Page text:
Chapter

The Gospel, the Declaration, and the Divine Child

Dan McKanan

in Identifying the Image of God

Published in print November 2002 | ISBN: 9780195145328
Published online November 2003 | e-ISBN: 9780199834471 | DOI: http://dx.doi.org/10.1093/0195145321.003.0004

Series: Religion in America

 The Gospel, the Declaration, and the Divine Child

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Examines both theoretical and literary expressions of the “ultra” reform tradition. This tradition was shaped by the charismatic personality of William Lloyd Garrison (editor of The Liberator) and the radical pacifism movement known as nonresistance. The theology of nonresistance held, first, that the gospel demands a practice of nonviolent love; second, that humans possess sufficient natural virtue to fulfil that gospel mandate; and third, that no human being should be subordinated to any other. These ideas found literary expression in Henry Clarke Wright's autobiography, Human Life, and in Sylvester Judd's novel, Margaret. Yet these novels also betrayed the liberal faith in humanity to the extent that they assumed that true nonviolence could be achieved only by Christ‐like children, rather than by all people.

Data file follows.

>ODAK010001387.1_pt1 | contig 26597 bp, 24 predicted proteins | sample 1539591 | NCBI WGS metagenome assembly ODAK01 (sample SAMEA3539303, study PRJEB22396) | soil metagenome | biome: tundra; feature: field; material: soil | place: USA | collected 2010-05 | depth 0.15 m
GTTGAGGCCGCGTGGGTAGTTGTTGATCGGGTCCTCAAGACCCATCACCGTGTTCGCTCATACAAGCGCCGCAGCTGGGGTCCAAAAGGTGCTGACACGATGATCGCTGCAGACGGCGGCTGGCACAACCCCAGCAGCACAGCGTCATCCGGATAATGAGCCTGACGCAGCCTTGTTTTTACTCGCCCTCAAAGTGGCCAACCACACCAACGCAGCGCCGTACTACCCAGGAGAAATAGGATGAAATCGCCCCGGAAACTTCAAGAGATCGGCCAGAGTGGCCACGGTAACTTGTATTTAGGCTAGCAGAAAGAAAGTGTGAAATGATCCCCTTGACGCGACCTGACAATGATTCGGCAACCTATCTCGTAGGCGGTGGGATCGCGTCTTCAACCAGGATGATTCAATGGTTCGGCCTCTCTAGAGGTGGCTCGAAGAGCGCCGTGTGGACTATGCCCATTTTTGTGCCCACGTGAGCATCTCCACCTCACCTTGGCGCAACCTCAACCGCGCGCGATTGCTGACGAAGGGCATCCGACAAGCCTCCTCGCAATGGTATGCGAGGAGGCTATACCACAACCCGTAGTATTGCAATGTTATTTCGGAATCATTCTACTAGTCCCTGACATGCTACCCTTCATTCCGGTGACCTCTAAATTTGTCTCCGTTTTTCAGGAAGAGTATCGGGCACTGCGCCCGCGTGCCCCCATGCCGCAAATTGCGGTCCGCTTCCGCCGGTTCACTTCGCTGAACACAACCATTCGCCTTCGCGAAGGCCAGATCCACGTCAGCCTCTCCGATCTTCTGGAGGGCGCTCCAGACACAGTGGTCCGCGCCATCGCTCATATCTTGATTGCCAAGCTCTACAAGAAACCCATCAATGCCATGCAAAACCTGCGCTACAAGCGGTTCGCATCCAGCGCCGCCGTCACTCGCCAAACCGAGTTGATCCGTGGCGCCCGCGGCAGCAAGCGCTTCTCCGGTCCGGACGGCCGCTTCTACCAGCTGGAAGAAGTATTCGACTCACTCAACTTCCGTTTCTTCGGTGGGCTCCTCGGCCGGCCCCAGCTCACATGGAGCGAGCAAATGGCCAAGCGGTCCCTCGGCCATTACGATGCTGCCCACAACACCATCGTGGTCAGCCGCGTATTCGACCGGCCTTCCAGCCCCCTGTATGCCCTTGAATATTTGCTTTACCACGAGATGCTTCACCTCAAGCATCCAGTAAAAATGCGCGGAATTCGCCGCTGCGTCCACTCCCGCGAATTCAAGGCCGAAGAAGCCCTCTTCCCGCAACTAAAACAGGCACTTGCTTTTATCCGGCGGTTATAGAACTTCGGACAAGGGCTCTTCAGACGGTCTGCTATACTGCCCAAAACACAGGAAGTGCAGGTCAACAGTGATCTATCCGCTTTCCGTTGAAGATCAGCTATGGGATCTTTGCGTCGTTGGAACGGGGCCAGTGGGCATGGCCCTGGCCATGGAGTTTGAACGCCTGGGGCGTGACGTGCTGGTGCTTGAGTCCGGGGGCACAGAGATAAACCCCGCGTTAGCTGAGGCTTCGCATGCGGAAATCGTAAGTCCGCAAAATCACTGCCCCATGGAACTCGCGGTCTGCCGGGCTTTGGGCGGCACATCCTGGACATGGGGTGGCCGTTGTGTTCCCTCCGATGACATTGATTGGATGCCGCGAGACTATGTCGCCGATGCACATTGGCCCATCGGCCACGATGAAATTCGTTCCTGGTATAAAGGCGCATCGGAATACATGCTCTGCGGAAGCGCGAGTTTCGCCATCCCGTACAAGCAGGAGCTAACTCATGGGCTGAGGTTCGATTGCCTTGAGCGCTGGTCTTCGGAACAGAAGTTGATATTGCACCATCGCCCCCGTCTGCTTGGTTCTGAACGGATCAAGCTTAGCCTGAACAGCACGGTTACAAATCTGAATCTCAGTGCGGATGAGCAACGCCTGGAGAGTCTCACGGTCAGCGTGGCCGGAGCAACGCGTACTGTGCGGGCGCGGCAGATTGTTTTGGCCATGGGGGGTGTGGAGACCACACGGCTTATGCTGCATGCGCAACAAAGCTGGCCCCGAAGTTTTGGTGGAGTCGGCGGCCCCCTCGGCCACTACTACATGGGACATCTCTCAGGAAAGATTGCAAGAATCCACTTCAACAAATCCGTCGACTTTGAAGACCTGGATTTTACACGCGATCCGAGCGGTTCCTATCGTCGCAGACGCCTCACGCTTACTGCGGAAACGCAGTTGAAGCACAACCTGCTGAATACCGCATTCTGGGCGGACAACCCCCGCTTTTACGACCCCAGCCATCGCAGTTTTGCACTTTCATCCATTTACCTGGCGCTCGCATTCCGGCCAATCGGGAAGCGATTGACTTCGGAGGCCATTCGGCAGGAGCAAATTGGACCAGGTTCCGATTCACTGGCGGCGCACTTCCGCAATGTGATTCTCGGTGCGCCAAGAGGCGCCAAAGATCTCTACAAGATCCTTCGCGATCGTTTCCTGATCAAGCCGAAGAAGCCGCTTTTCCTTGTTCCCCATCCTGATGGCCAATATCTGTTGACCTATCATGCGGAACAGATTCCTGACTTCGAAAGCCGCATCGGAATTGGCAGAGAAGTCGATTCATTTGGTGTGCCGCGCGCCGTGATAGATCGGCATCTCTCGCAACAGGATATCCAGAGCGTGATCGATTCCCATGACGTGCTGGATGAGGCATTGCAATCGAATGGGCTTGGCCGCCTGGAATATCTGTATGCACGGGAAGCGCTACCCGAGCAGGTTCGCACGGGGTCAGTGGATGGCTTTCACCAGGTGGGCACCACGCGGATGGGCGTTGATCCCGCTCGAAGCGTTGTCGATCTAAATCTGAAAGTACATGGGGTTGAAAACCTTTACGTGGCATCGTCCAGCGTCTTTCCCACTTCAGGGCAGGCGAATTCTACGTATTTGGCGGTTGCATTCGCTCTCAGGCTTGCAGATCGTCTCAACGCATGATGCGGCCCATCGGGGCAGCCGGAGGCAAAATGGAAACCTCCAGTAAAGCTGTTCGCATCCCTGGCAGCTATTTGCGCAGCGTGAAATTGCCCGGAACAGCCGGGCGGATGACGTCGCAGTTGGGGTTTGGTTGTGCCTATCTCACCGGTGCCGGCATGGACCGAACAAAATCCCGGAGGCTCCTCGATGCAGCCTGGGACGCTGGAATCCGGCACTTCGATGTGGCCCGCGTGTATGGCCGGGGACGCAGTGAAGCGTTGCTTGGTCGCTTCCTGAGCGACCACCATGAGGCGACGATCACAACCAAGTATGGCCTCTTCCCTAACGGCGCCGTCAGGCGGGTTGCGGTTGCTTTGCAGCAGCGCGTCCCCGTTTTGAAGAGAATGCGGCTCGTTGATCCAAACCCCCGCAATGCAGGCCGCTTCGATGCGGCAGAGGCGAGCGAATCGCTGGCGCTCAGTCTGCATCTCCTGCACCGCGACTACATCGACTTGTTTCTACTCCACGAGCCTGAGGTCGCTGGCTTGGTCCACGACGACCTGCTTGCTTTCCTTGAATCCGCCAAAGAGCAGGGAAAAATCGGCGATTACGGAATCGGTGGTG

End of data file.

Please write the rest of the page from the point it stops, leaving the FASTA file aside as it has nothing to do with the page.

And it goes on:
Keywords: Christology; William Lloyd Garrison; gospel; Judd; Liberator; nonresistance; pacifism; ultra reform; Wright

Chapter.  21890 words. 

Subjects: Christianity

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